“Whether from St. Louis or East Atlanta/Whether from a savage land or a booming metropolis/Whether they are two or two billion, the greatest their numbers could ever become, is to truly become one,” Morgan Freeman says during Savage Mode II’s introduction track. As the long-awaited sequel to 21 Savage and Metro Boomin’s 2016 mixtape Savage Mode, the pressure and anticipation of its release was palpable. Savage Mode marked the union between an artist still discovering his hip-hop identity and a producer yet to perfect his sampling technique. But the finished product was masterful. The combination of Metro’s synths and 21’s unorthodox voice on the nine-track mixtape created an irreplicable villainous sound and energy. Savage Mode transported 21 from East Atlanta to the world stage and solidified Metro as the premier hip-hop producer in the music industry.
Savage Mode II celebrates Metro’s return after almost two years of inactivity and is 21’s first album since he was detained by ICE in early 2019. The album is fueled by a powerhouse of industry giants who each contribute to all facets of production and release. Its cover, featuring artistry by Pen and Pixel Graphics—popular for designs of southern hip-hop albums at the turn of the century—screams Juvenile and Lil Wayne. Featuring both Drake and Young Thug, the duo does everything in their power to ensure that Savage Mode II becomes a classic.
In line with Metro’s production style, harnessed on a 2018 track like “10 Freaky Girls” with 21 himself, the opening of the first track, “Runnin”, sounds like a scratched R&B record. Behind a gripping static, the angelic voice of Diana Ross is accompanied by a violin. When we hear the menacing laugh of 21, a minor chord on the grand piano, and a beat drop, the listener enters a new world—a world of “buying cars just cause” and “beating n***** up at the club.” The chorus is simple, one-word simple, but 21 thrives as he raps “Runnin, runnin, runnin…” over the meticulously engineered 808s, hip-hop’s staple drum machine.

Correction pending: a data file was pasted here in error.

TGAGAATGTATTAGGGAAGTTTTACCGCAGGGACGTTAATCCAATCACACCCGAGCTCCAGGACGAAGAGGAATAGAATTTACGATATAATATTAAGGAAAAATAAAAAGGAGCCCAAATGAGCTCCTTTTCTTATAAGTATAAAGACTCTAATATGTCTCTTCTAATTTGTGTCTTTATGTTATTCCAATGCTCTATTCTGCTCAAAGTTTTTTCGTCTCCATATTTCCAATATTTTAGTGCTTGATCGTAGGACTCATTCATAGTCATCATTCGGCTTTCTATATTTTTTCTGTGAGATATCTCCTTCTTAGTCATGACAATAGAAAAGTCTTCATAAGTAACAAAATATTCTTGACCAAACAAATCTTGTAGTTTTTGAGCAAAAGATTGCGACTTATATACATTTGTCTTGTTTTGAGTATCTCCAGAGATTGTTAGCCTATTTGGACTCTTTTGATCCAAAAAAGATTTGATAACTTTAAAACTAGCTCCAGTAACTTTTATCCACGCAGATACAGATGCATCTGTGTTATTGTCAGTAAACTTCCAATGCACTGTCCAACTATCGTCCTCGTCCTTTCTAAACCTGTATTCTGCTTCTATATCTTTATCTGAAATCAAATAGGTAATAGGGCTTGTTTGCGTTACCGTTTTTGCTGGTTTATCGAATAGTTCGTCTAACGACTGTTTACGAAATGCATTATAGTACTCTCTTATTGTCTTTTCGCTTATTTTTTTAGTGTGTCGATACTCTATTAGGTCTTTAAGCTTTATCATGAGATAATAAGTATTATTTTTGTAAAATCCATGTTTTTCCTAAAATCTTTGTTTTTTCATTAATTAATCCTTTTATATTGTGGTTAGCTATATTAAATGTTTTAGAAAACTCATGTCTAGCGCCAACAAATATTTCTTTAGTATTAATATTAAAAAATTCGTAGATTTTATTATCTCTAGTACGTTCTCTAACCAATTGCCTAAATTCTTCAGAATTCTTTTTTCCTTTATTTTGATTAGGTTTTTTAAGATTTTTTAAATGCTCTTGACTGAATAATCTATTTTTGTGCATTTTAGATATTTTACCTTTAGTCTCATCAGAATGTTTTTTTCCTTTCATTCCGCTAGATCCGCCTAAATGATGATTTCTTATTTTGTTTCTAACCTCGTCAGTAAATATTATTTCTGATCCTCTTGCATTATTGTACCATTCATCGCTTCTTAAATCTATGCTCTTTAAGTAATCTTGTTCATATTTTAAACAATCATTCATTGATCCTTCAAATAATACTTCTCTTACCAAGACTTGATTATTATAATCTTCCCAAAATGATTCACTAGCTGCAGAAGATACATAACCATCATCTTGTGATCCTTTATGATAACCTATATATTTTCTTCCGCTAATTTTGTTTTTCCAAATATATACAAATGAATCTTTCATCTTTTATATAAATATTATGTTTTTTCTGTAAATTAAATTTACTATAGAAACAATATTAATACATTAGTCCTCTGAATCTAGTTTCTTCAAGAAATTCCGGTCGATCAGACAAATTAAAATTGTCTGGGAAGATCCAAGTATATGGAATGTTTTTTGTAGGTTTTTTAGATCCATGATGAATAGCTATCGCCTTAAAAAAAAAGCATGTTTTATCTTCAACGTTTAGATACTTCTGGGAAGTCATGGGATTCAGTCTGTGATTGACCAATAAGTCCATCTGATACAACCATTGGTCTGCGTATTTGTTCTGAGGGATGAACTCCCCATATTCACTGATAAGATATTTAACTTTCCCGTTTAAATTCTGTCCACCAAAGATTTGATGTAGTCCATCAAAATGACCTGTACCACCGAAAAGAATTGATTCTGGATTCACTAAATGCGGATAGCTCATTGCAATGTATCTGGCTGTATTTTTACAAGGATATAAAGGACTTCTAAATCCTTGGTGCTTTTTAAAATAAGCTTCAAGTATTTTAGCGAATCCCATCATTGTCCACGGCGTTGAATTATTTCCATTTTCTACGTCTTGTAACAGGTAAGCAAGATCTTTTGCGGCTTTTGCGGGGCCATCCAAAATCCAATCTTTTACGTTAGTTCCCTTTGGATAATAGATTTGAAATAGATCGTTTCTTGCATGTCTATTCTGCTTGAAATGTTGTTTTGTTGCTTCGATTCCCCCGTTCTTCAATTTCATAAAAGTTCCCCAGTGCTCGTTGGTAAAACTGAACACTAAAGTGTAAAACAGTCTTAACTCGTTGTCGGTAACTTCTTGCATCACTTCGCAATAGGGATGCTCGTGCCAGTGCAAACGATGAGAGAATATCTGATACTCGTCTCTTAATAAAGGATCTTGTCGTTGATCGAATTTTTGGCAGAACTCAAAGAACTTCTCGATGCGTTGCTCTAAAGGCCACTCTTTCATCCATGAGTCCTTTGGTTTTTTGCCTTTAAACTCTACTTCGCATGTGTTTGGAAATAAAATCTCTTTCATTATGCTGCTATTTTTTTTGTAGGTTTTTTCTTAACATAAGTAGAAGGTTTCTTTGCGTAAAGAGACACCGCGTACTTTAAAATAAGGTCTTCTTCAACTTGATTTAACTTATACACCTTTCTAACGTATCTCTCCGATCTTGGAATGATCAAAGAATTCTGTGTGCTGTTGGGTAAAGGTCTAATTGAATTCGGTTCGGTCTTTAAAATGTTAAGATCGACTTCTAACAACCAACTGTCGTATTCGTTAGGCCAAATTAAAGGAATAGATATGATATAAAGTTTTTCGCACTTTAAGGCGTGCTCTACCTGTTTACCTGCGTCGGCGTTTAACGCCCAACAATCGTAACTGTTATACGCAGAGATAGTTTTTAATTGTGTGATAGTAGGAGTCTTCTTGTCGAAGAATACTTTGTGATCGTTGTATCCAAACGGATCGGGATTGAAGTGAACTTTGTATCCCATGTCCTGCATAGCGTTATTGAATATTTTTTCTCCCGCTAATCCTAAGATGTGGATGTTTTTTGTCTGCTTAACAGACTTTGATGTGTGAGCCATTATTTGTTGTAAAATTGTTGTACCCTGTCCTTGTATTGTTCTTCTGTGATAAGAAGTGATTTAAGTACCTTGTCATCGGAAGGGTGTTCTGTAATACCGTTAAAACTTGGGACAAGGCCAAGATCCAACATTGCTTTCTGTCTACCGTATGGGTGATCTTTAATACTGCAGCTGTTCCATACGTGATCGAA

The sequential producer tags of Southside, Honorable CNOTE and Metro above minor chords and 808s at the beginning of “Glock in My Lap” are a masterclass in style. Building tension, the star-studded production team creates a chilling hip-hop accompaniment to Nightmare on Elm Street. Best of all, 21 doesn’t take himself too seriously, at one-point rapping, “Chuck E. Cheese, rat, we get rodents wacked,” a conduct fans have grown to love. At the project’s most mediocre is 21’s collaboration with Drake, “Mr. Right Now,” a lazy attempt at a mainstream R&B track. We can only imagine what would have been if Drake’s feature resembled anything on his Metro-produced project, What A Time to Be Alive.
If “Glock in My Lap” was 21 committing a crime, “Rich N**** Shit” is him on his now fully covered trip to Hawaii. On the standout track featuring Young Thug, cowbells and a refined string section fit excellently as the rappers celebrate luxuries, from Porsches to Chanel with ease. On “Many Men,” 21 pays homage to 50 Cent’s 2003 song of the same name. As 21 raps about his near-death experiences, as 50 did nearly twenty years prior—he was shot nine times in 2000—Metro’s attention to detail is immaculate. Towards the end, Metro quietly samples the original track’s chorus before a notable interlude by Morgan Freeman on the difference between “snitches” and “rats.” The most surprising track on the album is “Steppin on N*****,” a throwback to the ‘80s and ‘90s West Coast hip-hop scene. 21 and Metro put on their Raiders hats, adopting the flow and production of Eazy-E. While the duo did diligent research, the song does nothing more than accompany the old-school album cover.
At the end of “Runnin,” Morgan Freeman asks, “Are things better or worse the second time around? Can we really do anything more than once?” It’s an interesting question. If Savage Mode was an original film, Savage Mode II is the sequel you enjoy because it captures a lot of what made the first so special. Metro’s production has a seemingly ever-rising ceiling, creating innovative beats that continue to push the industry standard. His tighter production, paired with a more confident 21, playful amid his dark content, represent a clear evolution for the two. The incorporation of Morgan Freeman on eight of the albums fifteen tracks couldn’t feel more natural. Nevertheless, one can’t help but question 21’s lyrical depth, since his content isn’t necessarily new. The beloved dark energy of Savage Mode thrives and expands on this new project, but while Metro’s versatility allows him to produce for artists from The Weeknd to Solange, 21 needs to adapt. It’s time to stop reworking old material and tap into his vulnerability.